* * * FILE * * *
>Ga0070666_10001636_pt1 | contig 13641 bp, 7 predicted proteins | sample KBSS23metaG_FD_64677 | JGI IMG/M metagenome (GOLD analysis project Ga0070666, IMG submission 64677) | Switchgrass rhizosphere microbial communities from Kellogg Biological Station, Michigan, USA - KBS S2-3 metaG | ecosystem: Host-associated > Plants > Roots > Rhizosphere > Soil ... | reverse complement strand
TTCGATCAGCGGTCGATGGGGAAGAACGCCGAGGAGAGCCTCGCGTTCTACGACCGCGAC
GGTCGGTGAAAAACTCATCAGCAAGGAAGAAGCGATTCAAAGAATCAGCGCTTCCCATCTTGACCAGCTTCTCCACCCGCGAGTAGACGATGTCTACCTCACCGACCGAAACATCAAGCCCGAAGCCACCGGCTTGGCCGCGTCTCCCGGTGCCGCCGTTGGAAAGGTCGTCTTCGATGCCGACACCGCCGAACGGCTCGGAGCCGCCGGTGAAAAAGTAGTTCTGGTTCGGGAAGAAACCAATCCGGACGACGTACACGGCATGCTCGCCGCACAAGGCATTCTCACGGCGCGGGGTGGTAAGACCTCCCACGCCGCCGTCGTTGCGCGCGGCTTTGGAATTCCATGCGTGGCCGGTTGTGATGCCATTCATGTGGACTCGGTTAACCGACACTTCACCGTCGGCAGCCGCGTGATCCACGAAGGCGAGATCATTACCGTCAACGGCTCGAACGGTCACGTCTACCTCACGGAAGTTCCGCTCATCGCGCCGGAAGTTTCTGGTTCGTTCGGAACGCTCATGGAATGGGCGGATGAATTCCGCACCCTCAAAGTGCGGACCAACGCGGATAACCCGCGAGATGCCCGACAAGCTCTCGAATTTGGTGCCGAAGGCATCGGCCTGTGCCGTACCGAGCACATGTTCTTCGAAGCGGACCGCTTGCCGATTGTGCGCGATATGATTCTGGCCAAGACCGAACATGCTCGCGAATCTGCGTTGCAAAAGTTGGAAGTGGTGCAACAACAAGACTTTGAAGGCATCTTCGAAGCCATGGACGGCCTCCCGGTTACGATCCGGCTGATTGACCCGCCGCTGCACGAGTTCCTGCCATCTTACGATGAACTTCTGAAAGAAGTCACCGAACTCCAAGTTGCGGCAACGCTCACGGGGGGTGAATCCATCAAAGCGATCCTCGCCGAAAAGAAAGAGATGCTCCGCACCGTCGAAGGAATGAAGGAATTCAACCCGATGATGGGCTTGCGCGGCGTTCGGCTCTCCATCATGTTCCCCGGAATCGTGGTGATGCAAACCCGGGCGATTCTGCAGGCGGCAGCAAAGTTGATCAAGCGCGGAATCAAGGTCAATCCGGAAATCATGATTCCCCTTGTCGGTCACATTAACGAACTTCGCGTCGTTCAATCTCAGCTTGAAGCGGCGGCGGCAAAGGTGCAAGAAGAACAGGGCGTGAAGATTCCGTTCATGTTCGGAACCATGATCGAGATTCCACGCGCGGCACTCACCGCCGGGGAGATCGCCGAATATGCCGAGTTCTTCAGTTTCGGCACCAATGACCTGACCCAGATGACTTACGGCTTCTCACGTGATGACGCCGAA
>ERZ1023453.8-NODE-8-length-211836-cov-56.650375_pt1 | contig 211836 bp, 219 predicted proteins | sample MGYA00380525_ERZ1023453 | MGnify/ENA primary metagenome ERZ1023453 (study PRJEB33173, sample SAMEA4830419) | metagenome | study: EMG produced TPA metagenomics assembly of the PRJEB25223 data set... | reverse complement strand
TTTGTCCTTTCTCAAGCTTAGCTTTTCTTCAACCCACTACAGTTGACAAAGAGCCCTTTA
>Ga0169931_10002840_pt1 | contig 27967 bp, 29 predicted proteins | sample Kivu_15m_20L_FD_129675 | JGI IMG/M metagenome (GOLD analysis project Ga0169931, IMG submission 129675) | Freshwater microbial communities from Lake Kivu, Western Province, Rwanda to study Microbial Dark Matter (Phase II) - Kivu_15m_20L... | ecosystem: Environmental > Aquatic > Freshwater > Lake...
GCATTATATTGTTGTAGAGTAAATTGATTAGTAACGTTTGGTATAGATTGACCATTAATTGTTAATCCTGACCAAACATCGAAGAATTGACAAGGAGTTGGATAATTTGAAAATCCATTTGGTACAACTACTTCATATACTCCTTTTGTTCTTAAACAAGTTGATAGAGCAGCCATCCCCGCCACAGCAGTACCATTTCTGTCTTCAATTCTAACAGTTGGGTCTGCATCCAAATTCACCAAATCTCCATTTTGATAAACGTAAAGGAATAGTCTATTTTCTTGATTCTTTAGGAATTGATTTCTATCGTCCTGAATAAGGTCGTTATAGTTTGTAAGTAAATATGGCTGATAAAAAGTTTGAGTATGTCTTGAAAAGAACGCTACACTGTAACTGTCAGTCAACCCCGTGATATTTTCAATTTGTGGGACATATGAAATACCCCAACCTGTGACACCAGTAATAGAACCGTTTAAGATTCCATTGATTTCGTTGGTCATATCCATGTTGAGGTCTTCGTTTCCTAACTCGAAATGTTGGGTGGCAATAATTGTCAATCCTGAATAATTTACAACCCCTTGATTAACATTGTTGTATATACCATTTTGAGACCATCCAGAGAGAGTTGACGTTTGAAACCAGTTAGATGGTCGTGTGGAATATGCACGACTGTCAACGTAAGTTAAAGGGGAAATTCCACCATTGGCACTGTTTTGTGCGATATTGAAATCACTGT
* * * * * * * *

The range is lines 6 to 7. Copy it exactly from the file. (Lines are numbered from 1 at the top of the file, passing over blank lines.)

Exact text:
>Ga0169931_10002840_pt1 | contig 27967 bp, 29 predicted proteins | sample Kivu_15m_20L_FD_129675 | JGI IMG/M metagenome (GOLD analysis project Ga0169931, IMG submission 129675) | Freshwater microbial communities from Lake Kivu, Western Province, Rwanda to study Microbial Dark Matter (Phase II) - Kivu_15m_20L... | ecosystem: Environmental > Aquatic > Freshwater > Lake...
GCATTATATTGTTGTAGAGTAAATTGATTAGTAACGTTTGGTATAGATTGACCATTAATTGTTAATCCTGACCAAACATCGAAGAATTGACAAGGAGTTGGATAATTTGAAAATCCATTTGGTACAACTACTTCATATACTCCTTTTGTTCTTAAACAAGTTGATAGAGCAGCCATCCCCGCCACAGCAGTACCATTTCTGTCTTCAATTCTAACAGTTGGGTCTGCATCCAAATTCACCAAATCTCCATTTTGATAAACGTAAAGGAATAGTCTATTTTCTTGATTCTTTAGGAATTGATTTCTATCGTCCTGAATAAGGTCGTTATAGTTTGTAAGTAAATATGGCTGATAAAAAGTTTGAGTATGTCTTGAAAAGAACGCTACACTGTAACTGTCAGTCAACCCCGTGATATTTTCAATTTGTGGGACATATGAAATACCCCAACCTGTGACACCAGTAATAGAACCGTTTAAGATTCCATTGATTTCGTTGGTCATATCCATGTTGAGGTCTTCGTTTCCTAACTCGAAATGTTGGGTGGCAATAATTGTCAATCCTGAATAATTTACAACCCCTTGATTAACATTGTTGTATATACCATTTTGAGACCATCCAGAGAGAGTTGACGTTTGAAACCAGTTAGATGGTCGTGTGGAATATGCACGACTGTCAACGTAAGTTAAAGGGGAAATTCCACCATTGGCACTGTTTTGTGCGATATTGAAATCACTGT